Eventually, Fortune wrote that the couple agreed to take a fourth-floor unit in Far Rockaway.
But the nonprofit chose not to move them.
“Fortune could not in good faith expose another landlord or other Fortune clients to the safety risks caused by the behaviors being exhibited by the Cruz family,” the organization wrote in Cruz’s hearing statement.
That left Compass to bear the fallout.
The day after Compass’ arrest, Fortune discharged Cruz from its family housing program. The nonprofit said Cruz had failed to comply with the program’s rules, citing her interactions with others and physical destruction of the property. After a hearing, the nonprofit finalized the decision April 6.
After his release from jail, Compass returned home to collect footage from the cameras he’d mounted along the perimeter of the building. He wanted to show the cops he hadn’t been holding a gun.
Compass said he didn’t get far before Hermidas slammed him against a door and held a knife to his face. Cruz took the knife and tried to cut Compass. He blocked her with his hand and she cut his palm. The police came but did not immediately make an arrest. The Fortune Society documented the assault. That was April 1.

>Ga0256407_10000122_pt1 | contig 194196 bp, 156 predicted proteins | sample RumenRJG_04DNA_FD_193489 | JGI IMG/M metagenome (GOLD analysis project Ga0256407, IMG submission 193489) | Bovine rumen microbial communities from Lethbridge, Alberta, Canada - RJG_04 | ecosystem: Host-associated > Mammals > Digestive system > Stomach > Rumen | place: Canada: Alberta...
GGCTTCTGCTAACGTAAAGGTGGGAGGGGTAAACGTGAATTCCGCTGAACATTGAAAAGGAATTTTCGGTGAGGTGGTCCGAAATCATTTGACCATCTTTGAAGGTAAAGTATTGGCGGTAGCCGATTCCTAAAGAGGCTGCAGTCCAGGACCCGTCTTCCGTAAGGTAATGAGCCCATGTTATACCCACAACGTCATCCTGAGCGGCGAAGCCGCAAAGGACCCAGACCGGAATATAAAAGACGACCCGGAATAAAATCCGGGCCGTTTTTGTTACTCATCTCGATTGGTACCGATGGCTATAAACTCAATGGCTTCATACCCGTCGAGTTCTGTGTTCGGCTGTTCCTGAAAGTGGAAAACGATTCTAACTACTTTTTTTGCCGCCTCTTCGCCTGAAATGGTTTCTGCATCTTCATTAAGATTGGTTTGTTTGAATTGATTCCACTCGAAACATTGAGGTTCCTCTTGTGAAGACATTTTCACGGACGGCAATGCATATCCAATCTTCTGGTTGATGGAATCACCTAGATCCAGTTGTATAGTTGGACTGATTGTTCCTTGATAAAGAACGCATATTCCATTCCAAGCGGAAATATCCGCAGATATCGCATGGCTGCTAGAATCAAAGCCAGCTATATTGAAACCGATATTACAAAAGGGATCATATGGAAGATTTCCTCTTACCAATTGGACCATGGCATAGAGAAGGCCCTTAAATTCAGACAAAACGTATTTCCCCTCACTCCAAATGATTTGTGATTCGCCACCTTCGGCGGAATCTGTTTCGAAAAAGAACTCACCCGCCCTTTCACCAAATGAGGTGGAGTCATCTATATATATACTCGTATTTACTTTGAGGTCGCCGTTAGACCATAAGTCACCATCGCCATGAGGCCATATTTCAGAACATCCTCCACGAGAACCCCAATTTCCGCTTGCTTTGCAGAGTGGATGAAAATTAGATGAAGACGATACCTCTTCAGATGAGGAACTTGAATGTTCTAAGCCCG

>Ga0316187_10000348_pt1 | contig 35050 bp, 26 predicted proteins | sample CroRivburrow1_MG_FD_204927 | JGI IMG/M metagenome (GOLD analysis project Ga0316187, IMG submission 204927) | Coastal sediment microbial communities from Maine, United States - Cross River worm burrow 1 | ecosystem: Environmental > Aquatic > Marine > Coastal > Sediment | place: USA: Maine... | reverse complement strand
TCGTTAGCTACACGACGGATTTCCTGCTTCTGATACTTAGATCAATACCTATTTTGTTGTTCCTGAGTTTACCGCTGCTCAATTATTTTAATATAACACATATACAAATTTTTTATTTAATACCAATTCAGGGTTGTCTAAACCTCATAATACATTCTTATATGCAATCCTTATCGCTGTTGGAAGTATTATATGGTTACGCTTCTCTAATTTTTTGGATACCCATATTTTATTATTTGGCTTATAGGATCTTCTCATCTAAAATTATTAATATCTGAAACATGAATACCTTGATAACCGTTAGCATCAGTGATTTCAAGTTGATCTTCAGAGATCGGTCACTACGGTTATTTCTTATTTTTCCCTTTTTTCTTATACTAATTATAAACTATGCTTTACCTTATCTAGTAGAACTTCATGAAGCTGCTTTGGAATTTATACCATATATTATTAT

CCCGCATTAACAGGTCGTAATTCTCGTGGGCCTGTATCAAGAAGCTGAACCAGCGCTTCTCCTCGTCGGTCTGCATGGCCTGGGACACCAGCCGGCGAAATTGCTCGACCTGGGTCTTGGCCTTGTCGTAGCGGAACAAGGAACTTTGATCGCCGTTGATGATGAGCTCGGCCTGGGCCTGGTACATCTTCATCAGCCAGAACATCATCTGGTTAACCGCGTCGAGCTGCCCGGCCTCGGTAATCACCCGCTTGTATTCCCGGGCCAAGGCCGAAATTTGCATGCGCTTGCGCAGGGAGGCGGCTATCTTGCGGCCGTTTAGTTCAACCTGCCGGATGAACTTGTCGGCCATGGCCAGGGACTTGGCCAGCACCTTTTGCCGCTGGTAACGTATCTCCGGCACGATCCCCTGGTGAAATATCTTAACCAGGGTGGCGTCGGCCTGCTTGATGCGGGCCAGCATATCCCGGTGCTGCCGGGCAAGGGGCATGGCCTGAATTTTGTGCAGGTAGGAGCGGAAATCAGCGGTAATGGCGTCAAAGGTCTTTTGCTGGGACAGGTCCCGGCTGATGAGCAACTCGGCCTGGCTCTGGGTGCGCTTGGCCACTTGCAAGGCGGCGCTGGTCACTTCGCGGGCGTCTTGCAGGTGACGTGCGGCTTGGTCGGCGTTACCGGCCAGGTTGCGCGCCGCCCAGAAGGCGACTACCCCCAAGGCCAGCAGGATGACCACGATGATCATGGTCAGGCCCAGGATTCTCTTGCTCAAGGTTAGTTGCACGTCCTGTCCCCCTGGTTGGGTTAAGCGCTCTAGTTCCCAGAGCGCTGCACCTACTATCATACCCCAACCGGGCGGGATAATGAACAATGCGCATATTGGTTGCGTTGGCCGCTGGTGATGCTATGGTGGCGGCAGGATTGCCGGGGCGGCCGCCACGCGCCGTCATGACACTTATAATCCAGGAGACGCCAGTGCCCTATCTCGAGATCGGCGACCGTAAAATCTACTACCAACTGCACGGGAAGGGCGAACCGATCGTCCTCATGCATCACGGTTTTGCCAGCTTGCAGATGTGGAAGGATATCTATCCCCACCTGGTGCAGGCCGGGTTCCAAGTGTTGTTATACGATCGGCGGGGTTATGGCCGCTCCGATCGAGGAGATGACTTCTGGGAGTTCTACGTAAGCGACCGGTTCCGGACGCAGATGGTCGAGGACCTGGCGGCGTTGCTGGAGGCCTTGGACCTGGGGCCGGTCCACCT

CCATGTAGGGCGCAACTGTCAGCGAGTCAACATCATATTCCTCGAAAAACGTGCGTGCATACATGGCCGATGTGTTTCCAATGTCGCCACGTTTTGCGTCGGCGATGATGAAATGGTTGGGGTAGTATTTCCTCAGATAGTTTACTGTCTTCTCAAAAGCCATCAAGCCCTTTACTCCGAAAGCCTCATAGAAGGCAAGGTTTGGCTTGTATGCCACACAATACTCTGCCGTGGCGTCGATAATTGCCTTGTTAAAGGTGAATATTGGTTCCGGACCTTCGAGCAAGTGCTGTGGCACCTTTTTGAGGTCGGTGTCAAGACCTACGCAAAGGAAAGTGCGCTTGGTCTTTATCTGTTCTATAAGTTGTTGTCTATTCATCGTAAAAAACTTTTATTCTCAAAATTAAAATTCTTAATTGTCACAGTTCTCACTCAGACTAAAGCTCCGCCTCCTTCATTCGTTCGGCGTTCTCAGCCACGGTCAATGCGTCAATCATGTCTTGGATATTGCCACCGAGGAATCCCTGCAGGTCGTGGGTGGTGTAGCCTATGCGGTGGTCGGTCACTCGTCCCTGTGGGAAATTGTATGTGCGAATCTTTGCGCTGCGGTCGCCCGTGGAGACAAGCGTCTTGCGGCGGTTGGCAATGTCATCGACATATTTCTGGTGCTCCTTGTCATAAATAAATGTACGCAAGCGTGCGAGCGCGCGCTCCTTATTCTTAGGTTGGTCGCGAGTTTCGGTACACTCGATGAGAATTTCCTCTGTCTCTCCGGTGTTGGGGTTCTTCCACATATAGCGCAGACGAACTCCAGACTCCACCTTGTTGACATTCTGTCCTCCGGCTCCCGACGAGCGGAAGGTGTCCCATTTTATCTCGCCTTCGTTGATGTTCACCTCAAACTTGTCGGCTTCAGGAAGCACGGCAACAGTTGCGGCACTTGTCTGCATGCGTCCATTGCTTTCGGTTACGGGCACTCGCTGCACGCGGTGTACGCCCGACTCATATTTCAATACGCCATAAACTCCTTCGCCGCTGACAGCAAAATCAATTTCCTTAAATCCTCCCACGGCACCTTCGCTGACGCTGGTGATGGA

Compass said that after the attack, Fortune promised to start an eviction proceeding.
“I was sitting there, eating what they were feeding me,” he said.
By September, Compass had not received notice of a proceeding. He began to doubt whether the nonprofit had filed anything. He asked for the index number, calling repeatedly until Fortune sent him a petition. It was dated September 30.
“I’m like, Come on, are you guys really that cold?” Compass said.
Court documents show the Fortune Society served Cruz and Hermidas with a notice terminating their tenancy on July 23, effective Sept. 27, 2020.